While there are many critics of e-learning and it is certainly a learning style that does not suit all learners, there are many benefits to e-learning, too. For example, 40% of students who have dropped out of college have gone to complete their studies using e-learning methods. It can also be a great option for people studying alongside a full-time job or while bringing up a family, as learning online can reduce the time required to learn material by 25-60%.

95% of students are happy with the online courses provided by their educational institute and would recommend them to their friends. 70% of teachers also agree that e-learning tools can help students to study on their own. It can also make learning more engaging and fun with 96% of students saying most e-learning tools are fun to use. Children are especially likely to rate them highly for enjoyment and fun.

E-Learning in Schools

Many schools have been using forms of e-learning since the late 1990s to supplement learning. From the use of videos and CDs in the early days, it has developed into students using, for example, laptops to enhance their learning. E-learning in the school classroom is still mostly centered on the interaction between students and teachers.

On average, outside the pandemic, 57% of school children use digital learning tools daily in their education, and 52% use learning games to develop specific skills or understanding of concepts. A quarter of teachers have used an improvement in learning outcomes after children have had access to e-learning tools.

E-Learning in Higher Education Settings

Compared to schools, where e-learning often still happens with the teacher present, in higher education it is done more independently. It can be in the form of complete online courses or programmes or it can be used to supplement in-person learning.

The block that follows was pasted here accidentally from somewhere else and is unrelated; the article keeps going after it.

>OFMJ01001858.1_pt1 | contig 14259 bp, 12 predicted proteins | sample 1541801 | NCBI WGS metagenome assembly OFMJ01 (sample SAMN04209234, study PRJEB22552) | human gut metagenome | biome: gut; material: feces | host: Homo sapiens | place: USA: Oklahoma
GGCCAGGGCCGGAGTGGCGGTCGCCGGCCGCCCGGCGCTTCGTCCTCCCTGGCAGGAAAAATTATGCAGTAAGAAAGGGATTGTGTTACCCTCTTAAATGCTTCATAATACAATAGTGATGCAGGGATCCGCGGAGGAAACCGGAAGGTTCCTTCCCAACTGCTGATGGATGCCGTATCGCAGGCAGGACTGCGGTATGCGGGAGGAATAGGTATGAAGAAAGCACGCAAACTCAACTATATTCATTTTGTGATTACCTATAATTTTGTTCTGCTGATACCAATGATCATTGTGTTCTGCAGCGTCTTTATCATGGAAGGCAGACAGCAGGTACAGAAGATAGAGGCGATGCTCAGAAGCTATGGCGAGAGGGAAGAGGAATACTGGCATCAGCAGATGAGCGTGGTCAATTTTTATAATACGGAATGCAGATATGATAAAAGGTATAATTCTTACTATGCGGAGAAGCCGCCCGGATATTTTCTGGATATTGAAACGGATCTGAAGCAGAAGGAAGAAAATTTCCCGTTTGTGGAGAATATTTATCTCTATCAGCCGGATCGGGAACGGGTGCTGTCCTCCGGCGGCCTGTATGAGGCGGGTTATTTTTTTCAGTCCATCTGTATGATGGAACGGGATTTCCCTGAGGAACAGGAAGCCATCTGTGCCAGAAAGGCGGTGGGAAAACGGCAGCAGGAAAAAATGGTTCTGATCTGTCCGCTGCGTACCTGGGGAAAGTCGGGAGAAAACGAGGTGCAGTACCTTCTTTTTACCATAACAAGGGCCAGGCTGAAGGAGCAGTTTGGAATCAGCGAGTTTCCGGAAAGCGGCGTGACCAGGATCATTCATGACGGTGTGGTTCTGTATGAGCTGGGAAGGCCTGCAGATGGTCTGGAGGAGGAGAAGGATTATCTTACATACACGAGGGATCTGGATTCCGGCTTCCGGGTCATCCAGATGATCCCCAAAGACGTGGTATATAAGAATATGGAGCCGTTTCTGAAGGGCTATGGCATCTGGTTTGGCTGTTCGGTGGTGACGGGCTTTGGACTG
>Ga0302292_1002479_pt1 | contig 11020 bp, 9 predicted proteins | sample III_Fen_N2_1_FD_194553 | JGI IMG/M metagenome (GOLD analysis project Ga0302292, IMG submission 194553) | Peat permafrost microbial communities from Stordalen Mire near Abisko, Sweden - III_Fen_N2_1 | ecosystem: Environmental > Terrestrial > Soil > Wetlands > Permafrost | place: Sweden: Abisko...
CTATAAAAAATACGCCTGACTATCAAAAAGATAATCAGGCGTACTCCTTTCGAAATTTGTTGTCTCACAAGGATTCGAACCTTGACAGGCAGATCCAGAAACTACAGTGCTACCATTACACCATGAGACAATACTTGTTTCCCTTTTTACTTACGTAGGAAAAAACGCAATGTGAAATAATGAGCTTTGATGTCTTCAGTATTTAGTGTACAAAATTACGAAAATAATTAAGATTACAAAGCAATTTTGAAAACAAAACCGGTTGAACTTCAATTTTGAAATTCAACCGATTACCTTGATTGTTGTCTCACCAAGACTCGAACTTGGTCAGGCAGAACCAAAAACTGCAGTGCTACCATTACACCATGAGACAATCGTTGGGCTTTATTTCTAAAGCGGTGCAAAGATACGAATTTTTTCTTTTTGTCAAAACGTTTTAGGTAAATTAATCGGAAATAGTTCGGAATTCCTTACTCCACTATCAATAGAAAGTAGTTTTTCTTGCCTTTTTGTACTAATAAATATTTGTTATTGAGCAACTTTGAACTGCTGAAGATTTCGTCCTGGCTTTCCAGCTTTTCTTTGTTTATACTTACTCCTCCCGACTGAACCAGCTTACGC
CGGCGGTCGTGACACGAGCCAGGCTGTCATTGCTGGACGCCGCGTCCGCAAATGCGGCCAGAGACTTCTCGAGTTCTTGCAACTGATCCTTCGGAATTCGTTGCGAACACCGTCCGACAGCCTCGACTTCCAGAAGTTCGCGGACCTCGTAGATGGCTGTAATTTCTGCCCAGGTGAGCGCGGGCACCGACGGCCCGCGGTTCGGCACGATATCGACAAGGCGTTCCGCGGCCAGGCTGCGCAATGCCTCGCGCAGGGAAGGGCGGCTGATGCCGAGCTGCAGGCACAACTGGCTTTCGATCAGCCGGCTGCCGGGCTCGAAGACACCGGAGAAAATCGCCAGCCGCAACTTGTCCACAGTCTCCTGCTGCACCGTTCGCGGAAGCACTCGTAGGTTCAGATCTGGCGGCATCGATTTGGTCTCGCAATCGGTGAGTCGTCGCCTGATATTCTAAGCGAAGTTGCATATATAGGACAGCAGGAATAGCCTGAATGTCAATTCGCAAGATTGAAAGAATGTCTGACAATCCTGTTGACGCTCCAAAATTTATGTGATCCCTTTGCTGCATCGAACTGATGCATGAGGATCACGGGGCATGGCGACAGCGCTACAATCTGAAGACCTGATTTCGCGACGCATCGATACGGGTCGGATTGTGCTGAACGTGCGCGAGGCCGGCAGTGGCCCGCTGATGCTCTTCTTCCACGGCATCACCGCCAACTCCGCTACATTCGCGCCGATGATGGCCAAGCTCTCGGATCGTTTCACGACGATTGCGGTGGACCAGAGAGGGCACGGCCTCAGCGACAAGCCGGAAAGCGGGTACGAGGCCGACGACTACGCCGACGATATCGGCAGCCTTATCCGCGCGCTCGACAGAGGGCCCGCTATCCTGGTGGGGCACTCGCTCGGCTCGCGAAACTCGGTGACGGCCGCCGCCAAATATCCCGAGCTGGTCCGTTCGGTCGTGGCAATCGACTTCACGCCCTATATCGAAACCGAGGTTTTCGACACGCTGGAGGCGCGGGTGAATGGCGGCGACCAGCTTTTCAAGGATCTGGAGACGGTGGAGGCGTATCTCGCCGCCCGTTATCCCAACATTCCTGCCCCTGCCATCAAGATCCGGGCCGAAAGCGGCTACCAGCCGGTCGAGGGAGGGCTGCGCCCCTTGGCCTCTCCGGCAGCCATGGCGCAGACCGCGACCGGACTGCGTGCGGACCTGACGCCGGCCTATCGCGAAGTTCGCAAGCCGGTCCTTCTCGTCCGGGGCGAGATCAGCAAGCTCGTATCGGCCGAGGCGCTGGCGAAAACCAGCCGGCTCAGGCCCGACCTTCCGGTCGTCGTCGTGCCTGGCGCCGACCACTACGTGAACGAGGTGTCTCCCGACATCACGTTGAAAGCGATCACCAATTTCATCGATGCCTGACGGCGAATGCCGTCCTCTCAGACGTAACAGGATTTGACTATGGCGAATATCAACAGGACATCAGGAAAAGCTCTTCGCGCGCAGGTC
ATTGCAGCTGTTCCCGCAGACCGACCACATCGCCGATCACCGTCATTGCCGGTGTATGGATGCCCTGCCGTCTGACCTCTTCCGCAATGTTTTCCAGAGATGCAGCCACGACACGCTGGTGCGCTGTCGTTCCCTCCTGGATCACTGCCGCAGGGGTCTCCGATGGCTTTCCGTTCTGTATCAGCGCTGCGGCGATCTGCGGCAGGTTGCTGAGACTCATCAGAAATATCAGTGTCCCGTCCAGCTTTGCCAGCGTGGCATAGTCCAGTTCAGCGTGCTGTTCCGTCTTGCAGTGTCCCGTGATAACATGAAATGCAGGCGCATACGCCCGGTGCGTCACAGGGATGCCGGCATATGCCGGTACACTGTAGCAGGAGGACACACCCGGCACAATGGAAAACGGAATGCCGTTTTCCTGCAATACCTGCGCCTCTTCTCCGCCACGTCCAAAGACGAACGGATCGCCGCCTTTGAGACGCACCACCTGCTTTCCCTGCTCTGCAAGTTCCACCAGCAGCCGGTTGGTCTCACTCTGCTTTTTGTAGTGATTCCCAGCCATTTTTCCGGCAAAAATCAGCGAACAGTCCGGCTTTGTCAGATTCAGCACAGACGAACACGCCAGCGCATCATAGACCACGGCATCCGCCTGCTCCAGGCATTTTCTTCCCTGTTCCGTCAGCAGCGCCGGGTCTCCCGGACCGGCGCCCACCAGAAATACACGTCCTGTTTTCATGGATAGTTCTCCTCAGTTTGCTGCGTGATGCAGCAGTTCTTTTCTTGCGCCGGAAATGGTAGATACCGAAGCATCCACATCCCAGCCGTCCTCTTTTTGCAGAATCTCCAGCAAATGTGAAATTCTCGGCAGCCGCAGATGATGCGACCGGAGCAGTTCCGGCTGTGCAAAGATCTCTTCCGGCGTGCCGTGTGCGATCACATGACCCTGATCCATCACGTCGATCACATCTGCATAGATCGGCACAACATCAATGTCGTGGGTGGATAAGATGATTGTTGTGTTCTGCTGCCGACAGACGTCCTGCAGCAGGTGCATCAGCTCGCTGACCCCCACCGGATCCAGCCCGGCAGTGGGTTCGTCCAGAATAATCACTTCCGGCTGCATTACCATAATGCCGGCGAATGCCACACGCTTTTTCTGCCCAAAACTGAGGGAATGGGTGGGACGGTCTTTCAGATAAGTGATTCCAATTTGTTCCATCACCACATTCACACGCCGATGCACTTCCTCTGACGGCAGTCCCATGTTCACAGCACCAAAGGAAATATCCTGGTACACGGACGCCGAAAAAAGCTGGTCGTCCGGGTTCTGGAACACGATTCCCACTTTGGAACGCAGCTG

Online college students are mainly millennials, with this age group representing about half of all online students. 56% of students use a smartphone or tablet to complete course-related activities while 17% use VR platforms. 65% of faculty staff support open educational resources.

Challenges of E-Learning

There are some challenges to e-learning, which include the access to devices and facilities required to complete the learning. For example, during the pandemic, around 1.2% of Canadian families did not have access to the Internet and struggled to keep up with educational activities.

Learning online also requires more independence and is therefore often better suited for older students. 24% of online students also worry about the quality of learning delivered through online modules compared to in-person education, while 27% say they do not have the computer skills required to make e-learning work for them.


The terms distance and e-learning are both used to describe learning completed using electronic and digital devices. Their adoption was already high in Canada before the pandemic. It is likely that educational institutes at all levels as well as workplaces are utilising it even more now since the pandemic. However, there is a lack of recent data in this area in Canada.

There are many benefits to distance and e-learning. Teachers have noticed improvements in the adoption of skills and information while many students find incorporating e-learning makes learning more engaging and fun. Despite some criticism of online learning, it is an established way of learning and is only predicted to continue to grow in recent years.

Frequently Asked Questions

E-learning is widely used in Canada from facilitating children’s learning in schools to delivering further education courses and programmes. It is also used outside the education setting to deliver staff training.

The key word here is “distance”. While e-learning often happens with both the teacher and students in the same space, distance learning refers to a situation where there is a distance between the teacher and the learners.

E-learning is also a relatively new model of studying, while distance learning has actually existed since the 1880 when learning would be completed through correspondence between teacher and pupil.

Despite the difference between the two forms of learning, most people use them interchangeably.

The latest data available is from before the pandemic when 93% of Canadian universities were offering at least one online course or programme. It is likely that the number of universities has increased since then and may even be 100% now.